Read more ›
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Most Helpful Customer Reviews on Amazon.com (beta)
Amazon.com: 4.8 out of 5 stars  9 reviews
7 of 7 people found the following review helpful
5.0 out of 5 stars Essential innovation roadmap -- for leader or participant March 25 2011
By KRC - Published on Amazon.com
Format:Hardcover|Verified Purchase
The authors have tackled the trendy, but challenging subject of effective innovation. These days, everyone buys into the need for innovation. Similarly, everyone knows (and celebrates) successful innovation -- but only after its impact and rewards are obvious. Stevenson and Bilal position themselves between these self-evident beginning and end points and focus on the complicated, risky process of actually making innovation happen in your organization.

Using numerous real-world examples, they carefully define innovation itself, describe the leadership characteristics and processes required to drive innovation, and detail the effort required to translate effective innovation into commercial success. Throughout the book, they provide a compelling structure (in 20 or so exhibits) that breaks innovation, leadership and execution into easily grasped concepts that can be applied directly to the reader's own situation. And, they accomplish all of this in a very approachable, easy-to-read fashion.

This book is an essential guide for anyone leading or participating in the innovation process in a business setting. It allows you to assess your own situation versus their well supported framework. The examples underlying the framework provide a strong basis to compare yourself vs. those who have succeeded before you. Whether you are a leader or participant, the book challenges you to ask whether you are truly set to innovate like the most successful companies and leaders. Most critically, it offers highly practical advice on how you can bring your own innovation effort into alignment with those leaders.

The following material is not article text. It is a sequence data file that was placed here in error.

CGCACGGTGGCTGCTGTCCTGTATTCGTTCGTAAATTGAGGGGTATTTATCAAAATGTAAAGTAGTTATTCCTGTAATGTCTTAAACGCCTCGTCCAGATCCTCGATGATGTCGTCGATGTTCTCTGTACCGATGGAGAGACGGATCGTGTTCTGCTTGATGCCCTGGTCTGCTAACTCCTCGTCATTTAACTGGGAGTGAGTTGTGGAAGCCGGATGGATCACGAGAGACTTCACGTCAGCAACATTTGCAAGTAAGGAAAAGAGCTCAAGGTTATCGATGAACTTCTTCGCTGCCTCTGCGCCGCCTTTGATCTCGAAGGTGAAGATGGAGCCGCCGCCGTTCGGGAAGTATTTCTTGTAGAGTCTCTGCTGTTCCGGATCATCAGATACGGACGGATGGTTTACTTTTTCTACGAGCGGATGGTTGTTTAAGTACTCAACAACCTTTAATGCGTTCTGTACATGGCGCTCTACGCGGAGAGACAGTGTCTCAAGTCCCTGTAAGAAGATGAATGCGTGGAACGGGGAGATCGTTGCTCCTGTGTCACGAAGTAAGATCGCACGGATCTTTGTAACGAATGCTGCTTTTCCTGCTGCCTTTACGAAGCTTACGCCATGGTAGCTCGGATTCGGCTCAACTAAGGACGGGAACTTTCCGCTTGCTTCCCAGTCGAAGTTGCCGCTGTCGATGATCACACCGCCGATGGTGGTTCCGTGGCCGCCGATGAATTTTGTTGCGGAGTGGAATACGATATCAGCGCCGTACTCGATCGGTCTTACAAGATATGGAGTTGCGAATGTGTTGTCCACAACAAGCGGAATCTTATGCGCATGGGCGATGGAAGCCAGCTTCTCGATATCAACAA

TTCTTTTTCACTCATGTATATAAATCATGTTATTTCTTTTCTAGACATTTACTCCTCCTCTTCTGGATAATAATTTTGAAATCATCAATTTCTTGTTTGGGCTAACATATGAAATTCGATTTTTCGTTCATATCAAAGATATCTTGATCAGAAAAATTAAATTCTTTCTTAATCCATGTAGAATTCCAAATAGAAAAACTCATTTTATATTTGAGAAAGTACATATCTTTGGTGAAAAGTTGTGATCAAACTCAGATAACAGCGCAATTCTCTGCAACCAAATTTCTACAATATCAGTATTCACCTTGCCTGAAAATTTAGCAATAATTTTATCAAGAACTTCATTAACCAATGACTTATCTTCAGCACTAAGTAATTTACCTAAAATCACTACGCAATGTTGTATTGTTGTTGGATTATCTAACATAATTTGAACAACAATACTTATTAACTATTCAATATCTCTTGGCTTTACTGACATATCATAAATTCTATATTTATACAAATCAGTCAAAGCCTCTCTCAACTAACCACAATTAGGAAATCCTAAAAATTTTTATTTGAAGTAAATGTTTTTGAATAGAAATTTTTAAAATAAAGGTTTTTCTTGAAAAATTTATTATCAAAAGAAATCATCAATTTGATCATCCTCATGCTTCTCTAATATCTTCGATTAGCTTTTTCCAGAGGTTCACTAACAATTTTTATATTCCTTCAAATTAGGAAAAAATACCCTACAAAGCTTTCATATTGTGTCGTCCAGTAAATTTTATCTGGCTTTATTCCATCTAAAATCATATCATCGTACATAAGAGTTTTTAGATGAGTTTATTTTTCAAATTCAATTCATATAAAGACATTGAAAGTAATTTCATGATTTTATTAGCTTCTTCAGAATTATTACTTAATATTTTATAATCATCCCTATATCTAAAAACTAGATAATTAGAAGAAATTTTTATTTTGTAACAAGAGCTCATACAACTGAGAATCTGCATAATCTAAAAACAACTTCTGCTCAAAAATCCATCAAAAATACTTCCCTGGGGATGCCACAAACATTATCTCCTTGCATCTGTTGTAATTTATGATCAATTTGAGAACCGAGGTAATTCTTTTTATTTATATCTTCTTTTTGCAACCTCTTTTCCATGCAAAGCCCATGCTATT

5 of 5 people found the following review helpful
5.0 out of 5 stars Breaking Away is a must read for leaders & innovators! April 30 2011
By GMF Atlanta - Published on Amazon.com
Format:Hardcover|Verified Purchase
As a GM and Innovator in a Fortune 100 company, I found Breaking Away to be one of the clearest most insightful books on Innovation I have read. Stevenson and Kaafarani do an excellent job defining the different types of innovation and provide real world examples of their principles in action. The interviews with leaders and innovators across multiple industries validate their model for innovation and reinforce the point that innovation requires strong leadership and commitment from the top of the organization to maximize returns. They also make a compelling case as to why everyone from the CEO to the front line associate can be an innovation leaders and that companies can ignite growth by leveraging the different types of innovation across the enterprise. I would highly recommend Breaking Away as required reading for leaders and aspiring leaders who want to unlock the growth potential of their organizations.
4 of 4 people found the following review helpful
5.0 out of 5 stars Best Innovation diagnostic out there June 13 2011
By LKW - Published on Amazon.com
Format:Hardcover|Verified Purchase